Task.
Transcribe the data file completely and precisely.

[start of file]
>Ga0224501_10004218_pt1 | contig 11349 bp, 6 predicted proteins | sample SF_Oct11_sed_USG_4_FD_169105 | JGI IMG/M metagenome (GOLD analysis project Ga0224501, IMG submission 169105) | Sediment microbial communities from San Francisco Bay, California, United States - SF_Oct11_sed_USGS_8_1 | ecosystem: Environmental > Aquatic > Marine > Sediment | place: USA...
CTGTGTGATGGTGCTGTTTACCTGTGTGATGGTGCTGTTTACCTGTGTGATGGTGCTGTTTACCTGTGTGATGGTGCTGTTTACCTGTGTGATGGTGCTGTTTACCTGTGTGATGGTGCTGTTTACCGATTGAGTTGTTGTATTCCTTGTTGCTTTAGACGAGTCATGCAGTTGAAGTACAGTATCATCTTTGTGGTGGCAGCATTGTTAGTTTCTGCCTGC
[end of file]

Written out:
>Ga0224501_10004218_pt1 | contig 11349 bp, 6 predicted proteins | sample SF_Oct11_sed_USG_4_FD_169105 | JGI IMG/M metagenome (GOLD analysis project Ga0224501, IMG submission 169105) | Sediment microbial communities from San Francisco Bay, California, United States - SF_Oct11_sed_USGS_8_1 | ecosystem: Environmental > Aquatic > Marine > Sediment | place: USA...
CTGTGTGATGGTGCTGTTTACCTGTGTGATGGTGCTGTTTACCTGTGTGATGGTGCTGTTTACCTGTGTGATGGTGCTGTTTACCTGTGTGATGGTGCTGTTTACCTGTGTGATGGTGCTGTTTACCGATTGAGTTGTTGTATTCCTTGTTGCTTTAGACGAGTCATGCAGTTGAAGTACAGTATCATCTTTGTGGTGGCAGCATTGTTAGTTTCTGCCTGC